Best new mobile games on iOS and Android – August 2022 round-up
August has turned out to be the best month for smartphone games in a long time, with not a single dud and a rare 10/10 score.
Adrift in the traditional summer games drought, this month has seen a bizarre and wholly unexpected tidal wave of excellence arrive on mobile. From the ecstasy of finally being able to play Into The Breach on an iPad, or Papers, Please on a phone, this month also sees the arrival of the superb Dicey Dungeons and a console-perfect port of Descenders’ unique flavour of mountain biking mayhem.
Kingdom Rush Vengeance TD+
iOS via Apple Arcade (Ironhide)
Originally released in 2018 as a free-to-play game, this is the re-balanced microtransaction-free version of Legend Of Kingdom Rush: Vengeance for Apple Arcade.
As ever, it’s an action-packed Tower Defense game that has you building and upgrading turrets, while guiding a hero and troop reinforcements to where they’re needed on the map. Although some of its tower types never manage to feel essential, that doesn’t spoil the fun.
Heroes now unlock as you progress rather than you having to pay for them, but other than that it’s the same game, and remains just as polished and addictive as other entries in the Kingdom Rush series.
iOS & Android, £4.49 (Lucas Pope)
Originally released for iPad in 2017, Papers, Please brought its unusual brand of high speed border guarding bureaucracy to tablets, but this month is the first time you’ll be able to play it on a phone.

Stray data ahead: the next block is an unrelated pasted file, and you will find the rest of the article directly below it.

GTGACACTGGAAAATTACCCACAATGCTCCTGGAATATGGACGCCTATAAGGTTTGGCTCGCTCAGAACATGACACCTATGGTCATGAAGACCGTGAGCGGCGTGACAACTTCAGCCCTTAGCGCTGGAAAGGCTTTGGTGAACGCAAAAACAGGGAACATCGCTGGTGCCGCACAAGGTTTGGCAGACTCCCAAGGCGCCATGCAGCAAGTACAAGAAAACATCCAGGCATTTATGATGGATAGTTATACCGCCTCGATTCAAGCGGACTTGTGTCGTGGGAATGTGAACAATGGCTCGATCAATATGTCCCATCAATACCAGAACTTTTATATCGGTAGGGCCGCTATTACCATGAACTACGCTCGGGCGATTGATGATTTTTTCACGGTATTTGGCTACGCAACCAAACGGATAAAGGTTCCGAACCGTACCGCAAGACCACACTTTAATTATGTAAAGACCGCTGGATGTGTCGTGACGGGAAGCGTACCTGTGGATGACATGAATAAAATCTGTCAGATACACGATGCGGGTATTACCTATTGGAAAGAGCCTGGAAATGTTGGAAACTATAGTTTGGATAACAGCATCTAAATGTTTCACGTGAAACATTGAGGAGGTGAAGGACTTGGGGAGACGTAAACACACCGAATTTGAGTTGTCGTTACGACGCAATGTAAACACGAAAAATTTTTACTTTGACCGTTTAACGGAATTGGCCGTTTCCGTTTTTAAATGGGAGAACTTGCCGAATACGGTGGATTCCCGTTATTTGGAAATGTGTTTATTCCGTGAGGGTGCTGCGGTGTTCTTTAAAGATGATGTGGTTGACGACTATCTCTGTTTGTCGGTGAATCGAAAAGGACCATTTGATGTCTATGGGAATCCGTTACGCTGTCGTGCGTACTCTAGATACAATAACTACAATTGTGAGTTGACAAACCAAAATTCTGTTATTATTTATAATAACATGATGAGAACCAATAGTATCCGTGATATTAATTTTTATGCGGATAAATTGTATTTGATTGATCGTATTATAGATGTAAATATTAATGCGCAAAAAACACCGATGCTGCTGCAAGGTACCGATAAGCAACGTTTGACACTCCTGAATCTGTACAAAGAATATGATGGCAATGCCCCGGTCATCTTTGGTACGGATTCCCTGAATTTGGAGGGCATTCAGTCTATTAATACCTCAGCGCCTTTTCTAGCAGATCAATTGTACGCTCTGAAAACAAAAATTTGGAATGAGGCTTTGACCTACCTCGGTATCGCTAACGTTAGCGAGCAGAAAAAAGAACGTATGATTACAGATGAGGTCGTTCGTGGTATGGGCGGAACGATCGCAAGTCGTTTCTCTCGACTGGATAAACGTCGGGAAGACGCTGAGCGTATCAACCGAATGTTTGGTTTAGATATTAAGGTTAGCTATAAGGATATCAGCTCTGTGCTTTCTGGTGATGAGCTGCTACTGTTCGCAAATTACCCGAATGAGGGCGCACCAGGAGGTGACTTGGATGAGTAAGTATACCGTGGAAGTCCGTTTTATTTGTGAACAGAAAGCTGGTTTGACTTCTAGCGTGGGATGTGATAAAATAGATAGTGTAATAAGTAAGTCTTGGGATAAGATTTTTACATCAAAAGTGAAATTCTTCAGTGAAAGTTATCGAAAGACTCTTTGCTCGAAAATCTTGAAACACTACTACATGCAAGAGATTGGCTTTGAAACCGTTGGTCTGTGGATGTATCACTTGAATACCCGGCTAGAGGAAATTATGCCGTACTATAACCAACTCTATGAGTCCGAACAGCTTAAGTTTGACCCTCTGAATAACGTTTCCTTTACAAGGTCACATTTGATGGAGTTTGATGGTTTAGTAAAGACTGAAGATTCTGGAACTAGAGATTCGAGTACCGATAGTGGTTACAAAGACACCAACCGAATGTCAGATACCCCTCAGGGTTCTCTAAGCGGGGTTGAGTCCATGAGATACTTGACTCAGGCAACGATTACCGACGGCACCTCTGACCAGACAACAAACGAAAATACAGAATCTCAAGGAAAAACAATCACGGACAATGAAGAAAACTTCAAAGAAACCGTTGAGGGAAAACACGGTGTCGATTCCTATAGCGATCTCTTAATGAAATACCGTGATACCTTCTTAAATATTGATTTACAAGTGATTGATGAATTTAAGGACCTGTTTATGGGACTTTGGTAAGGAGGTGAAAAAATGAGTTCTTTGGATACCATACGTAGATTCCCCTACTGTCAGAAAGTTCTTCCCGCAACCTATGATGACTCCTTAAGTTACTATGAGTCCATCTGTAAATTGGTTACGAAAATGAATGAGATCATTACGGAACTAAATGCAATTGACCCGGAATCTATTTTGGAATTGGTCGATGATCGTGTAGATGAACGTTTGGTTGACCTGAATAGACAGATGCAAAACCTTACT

With a lightly redesigned interface, to make it playable on an even smaller screen, no compromises have been made with either its content or timing, retaining its immaculately judged dance between doing your job and what’s morally right, just as it did in 2013 when it arrived on PC.
Quite why the phone port has taken this long is a mystery, but this version is just as good as it’s always been.
Before Your Eyes
iOS & Android via Netflix (GoodbyeWorld Games)
Your soul is being judged, leaving you to scroll back through your entire life in search of the greatness that could qualify you for a place in the game’s version of the Good Place. And to do all that, your only interaction is to look around and blink.
As you experience scenes starting from earliest childhood, a metronome appears at the bottom of the screen and if you blink, you’re bounced forward in time, sometimes by a minute or two, sometimes many years. So you can hold a scene you’re enjoying, but not for long. A single blink eventually arrives whether you like it or not, and that moment is forever lost.
It’s a fascinating meditation on the impermanence of even the most blissful periods in our lives, which makes you part of its flow, often involuntarily, as unbidden blinks propel you away from childhood and through adulthood.
For any parent who’s watched a child grow up, it’s a haunting process that will not leave many dry eyes by the conclusion of its sub-two hour play time, even if the ending itself descends into schmaltz.
iOS & Android, £4.49 (Terry Cavanagh)
You’re a plucky warrior die attempting to outplay Lady Luck and what the game accurately describes as her ‘cruel whims’, by engaging in a series of pacy tactical card battles.